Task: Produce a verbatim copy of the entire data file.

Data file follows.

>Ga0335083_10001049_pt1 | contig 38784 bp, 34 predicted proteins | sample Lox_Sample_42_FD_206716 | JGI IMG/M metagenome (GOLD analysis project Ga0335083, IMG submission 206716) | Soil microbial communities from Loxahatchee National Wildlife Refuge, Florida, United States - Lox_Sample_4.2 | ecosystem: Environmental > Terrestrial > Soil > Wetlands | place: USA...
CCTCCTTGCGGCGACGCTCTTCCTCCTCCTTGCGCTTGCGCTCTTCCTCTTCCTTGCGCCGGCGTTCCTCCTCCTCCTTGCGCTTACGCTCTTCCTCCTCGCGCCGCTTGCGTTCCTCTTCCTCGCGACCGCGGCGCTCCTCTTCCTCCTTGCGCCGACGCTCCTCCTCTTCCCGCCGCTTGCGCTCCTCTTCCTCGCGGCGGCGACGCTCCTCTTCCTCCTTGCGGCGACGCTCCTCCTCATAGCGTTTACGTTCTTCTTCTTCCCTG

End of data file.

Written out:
>Ga0335083_10001049_pt1 | contig 38784 bp, 34 predicted proteins | sample Lox_Sample_42_FD_206716 | JGI IMG/M metagenome (GOLD analysis project Ga0335083, IMG submission 206716) | Soil microbial communities from Loxahatchee National Wildlife Refuge, Florida, United States - Lox_Sample_4.2 | ecosystem: Environmental > Terrestrial > Soil > Wetlands | place: USA...
CCTCCTTGCGGCGACGCTCTTCCTCCTCCTTGCGCTTGCGCTCTTCCTCTTCCTTGCGCCGGCGTTCCTCCTCCTCCTTGCGCTTACGCTCTTCCTCCTCGCGCCGCTTGCGTTCCTCTTCCTCGCGACCGCGGCGCTCCTCTTCCTCCTTGCGCCGACGCTCCTCCTCTTCCCGCCGCTTGCGCTCCTCTTCCTCGCGGCGGCGACGCTCCTCTTCCTCCTTGCGGCGACGCTCCTCCTCATAGCGTTTACGTTCTTCTTCTTCCCTG